3 Students At Spain’s IE Business School Test Positive For Coronavirus

One student at IE Business School’s Madrid campus, and two others at the school’s Segovia campus, have been diagnosed with coronavirus. File photo

Another of Europe’s leading business schools has been hit by coronavirus. IE Business School of Spain has announced that three of its students have been diagnosed with the disease known as COVID-19 that has killed thousands around the world, mostly in China. One IE student from the school’s Madrid campus has been hospitalized with the virus and is reportedly in stable condition, while two others, from IE’s campus in Segovia, also have been diagnosed with the disease.

IE says the affected student in Madrid was on the city’s campus from February 17-22 attending the residential portion of a part-time master’s program at the business school. After this he traveled to Italy and then returned to Madrid. The symptoms began on February 23, one day after completing the residential period in Madrid. One of the Segovia-based students reported symptoms on March 1, having attended classes until February 27. He had recently returned from an at-risk country. The other patient in Segovia was diagnosed on February 26. One of the Segovia students is under medical supervision and is taking classes remotely, while the other is in the hospital.

IE’s Madrid and Segovia campuses remain open, however, and students in Madrid — including MBA participants — have been given the option to either attend classes in person or online. IE’s one-year International MBA program, ranked 52nd globally and 9th in Europe by The Financial Times, has about 440 students from approximately 75 countries. At the time of writing, pupils at the five schools that make up IE have taken 25,000 classes online.

“Since the beginning of the coronavirus crisis, IE University has been working to protect the health of students, faculty, and staff, in line with the recommendations of the health authorities,” according to the school’s announcement. “The institution aims to provide information in a transparent manner and to maintain academic teaching.”


SDA Bocconi’s Francesco Daveri. File photo

IE has advised students and staff not to travel to at-risk areas, and recommends that anyone who has done so should observe a 14-day quarantine period and seek medical advice upon their return. In common with most European business schools, IE has an extremely international community, with students and faculty from 130 total countries.

So far, school officials say, IE is continuing with business as usual, as far as possible. “Our campuses remain open and our teaching continues as normal,” says Gonzalo Garland, IE’s vice president of external relations.

The worst-affected European business school remains SDA Bocconi, based in Milan, Italy, where the local government has closed public buildings and many businesses for the past two weeks. In response to the health crisis, Bocconi has moved its MBA course online; hopes that this would be a short-lived adjustment have been scuppered and the school has had to make changes to courses — for example, some exams have been changed from closed-book tests to remote, open-book ones, while several speakers have been forced to cancel. However, some seminars, including one with Proctor & Gamble, have been given remotely.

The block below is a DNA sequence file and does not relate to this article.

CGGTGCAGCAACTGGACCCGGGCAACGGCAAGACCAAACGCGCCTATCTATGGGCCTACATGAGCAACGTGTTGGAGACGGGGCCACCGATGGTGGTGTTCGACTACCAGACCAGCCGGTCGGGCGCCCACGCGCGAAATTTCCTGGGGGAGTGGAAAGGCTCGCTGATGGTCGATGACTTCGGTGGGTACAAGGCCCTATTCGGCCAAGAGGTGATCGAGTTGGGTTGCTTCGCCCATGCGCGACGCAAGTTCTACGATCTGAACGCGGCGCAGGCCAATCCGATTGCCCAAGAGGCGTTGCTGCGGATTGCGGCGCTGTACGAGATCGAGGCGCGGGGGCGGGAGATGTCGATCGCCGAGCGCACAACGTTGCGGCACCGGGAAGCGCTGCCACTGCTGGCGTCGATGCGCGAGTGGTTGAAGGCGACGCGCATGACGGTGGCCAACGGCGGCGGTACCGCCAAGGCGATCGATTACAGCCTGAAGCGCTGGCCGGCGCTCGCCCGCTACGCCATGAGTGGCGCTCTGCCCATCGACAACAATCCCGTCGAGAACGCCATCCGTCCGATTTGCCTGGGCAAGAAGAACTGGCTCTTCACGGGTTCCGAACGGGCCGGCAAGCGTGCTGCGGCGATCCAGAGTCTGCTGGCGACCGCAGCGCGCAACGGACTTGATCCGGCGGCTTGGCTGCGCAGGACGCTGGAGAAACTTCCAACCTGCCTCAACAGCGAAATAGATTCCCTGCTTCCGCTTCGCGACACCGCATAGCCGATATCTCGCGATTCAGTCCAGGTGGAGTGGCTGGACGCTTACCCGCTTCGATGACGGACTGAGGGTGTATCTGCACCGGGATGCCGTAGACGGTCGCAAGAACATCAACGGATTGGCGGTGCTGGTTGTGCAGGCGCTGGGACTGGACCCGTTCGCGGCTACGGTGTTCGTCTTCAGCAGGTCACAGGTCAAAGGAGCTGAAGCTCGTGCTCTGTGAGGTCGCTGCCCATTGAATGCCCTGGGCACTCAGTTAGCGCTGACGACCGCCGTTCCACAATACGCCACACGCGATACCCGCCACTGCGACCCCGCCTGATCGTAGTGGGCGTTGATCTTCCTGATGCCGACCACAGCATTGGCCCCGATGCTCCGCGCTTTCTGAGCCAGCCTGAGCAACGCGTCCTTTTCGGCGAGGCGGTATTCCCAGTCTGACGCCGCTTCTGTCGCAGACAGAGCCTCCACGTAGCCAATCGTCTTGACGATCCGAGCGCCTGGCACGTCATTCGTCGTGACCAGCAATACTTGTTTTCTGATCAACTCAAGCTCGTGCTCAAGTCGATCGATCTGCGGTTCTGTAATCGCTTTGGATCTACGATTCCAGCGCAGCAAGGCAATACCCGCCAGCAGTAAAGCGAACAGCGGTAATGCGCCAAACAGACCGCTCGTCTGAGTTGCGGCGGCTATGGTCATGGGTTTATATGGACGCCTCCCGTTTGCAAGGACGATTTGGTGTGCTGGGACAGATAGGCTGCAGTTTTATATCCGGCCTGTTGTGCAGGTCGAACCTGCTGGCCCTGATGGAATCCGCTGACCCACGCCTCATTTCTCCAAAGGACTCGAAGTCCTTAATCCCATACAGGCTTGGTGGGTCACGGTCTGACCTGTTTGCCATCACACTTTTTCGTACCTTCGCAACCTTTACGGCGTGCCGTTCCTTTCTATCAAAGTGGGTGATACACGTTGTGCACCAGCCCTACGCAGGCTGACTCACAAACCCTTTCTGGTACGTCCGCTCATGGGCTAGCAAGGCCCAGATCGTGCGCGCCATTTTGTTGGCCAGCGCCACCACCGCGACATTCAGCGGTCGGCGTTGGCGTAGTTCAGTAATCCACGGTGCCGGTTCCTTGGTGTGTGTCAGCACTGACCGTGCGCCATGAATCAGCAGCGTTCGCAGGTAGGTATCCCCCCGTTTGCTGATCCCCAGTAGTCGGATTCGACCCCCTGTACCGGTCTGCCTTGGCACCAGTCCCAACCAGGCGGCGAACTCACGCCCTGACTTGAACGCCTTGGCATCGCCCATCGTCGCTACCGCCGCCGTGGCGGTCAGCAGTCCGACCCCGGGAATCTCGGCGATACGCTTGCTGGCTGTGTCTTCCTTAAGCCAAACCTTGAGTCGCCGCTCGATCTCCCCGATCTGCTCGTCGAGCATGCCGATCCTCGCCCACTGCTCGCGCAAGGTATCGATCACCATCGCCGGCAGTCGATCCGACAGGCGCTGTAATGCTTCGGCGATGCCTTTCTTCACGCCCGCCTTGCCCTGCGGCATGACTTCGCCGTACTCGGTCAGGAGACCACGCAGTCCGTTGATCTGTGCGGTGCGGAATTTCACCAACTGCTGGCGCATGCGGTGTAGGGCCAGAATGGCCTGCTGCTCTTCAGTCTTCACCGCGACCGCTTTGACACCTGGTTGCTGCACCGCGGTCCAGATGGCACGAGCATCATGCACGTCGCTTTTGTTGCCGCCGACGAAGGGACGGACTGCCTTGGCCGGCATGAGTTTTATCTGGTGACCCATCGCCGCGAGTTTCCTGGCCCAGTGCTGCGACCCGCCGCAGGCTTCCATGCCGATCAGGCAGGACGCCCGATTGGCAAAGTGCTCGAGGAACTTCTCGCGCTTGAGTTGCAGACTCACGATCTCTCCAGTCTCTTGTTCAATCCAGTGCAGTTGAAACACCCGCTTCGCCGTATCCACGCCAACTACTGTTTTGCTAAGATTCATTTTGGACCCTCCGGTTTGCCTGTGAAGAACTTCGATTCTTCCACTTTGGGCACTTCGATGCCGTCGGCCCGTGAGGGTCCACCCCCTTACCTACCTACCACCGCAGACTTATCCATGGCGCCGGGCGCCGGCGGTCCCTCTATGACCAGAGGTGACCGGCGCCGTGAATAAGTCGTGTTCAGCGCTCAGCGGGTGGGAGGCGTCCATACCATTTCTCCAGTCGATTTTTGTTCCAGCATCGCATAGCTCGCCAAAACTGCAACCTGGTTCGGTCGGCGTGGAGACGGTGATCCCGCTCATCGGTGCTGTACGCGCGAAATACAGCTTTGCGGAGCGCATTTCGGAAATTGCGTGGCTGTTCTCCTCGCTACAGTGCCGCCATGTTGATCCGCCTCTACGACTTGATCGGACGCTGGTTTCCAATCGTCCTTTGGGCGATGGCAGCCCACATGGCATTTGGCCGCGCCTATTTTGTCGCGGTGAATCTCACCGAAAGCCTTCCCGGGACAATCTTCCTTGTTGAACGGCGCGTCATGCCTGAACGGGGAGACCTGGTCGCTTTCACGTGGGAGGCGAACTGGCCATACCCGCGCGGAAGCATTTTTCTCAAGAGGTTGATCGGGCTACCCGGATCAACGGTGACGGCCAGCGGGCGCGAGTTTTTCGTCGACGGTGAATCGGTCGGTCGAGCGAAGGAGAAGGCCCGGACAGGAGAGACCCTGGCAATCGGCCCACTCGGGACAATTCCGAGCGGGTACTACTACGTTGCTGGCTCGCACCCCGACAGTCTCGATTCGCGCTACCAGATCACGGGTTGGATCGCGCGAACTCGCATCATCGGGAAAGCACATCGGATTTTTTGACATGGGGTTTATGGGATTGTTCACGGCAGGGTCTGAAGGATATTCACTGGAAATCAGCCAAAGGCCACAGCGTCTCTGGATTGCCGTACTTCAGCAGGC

Bocconi’s full-time MBA will soon move on to the elective portion of the program, which “will be more challenging,” says Francesco Daveri, Bocconi’s MBA program director. But he hopes that students will be back in the classroom by mid-March, adding that students are “very happy” with the situation and “loved our ability to change quickly and effectively” to online delivery.

Admissions activities at Bocconi have been curtailed because staff cannot travel, but the school has upped the number of Skype chats and interviews with students. The good news: Bocconi still says that, so far, it has no reported cases of coronavirus.


The worst-hit major school globally has been CEIBS, based in Shanghai. Although the original outbreak occurred during China’s Lunar New Year holiday when many students were off campus, around two dozen MBA participants had remained there, and the school has ensured they have been supplied with food and health and safety supplies, as well as up-to-date information.

Lessons resumed on March 2, delivered online. CEIBS says it will continue to give web-based lessons until campus-based classes can recommence. Admissions activity continues unabated, and CEIBS says it conducted 150 interviews online in February alone.

“We have adjusted our schedule for term dates, including overseas modules, graduation and other events and activities, so as to avoid large scale gatherings until the virus is brought completely under control,” says CEIBS’ Associate Dean and MBA Director Juan A. Fernandez, adding that “learning to deal with unforeseen events, crises, or emergencies such as the one we are all now facing is in some ways as good a lesson as any we could give our students in terms of how business management must be flexible and able to come up with solutions at short notice to emerging new problems.”


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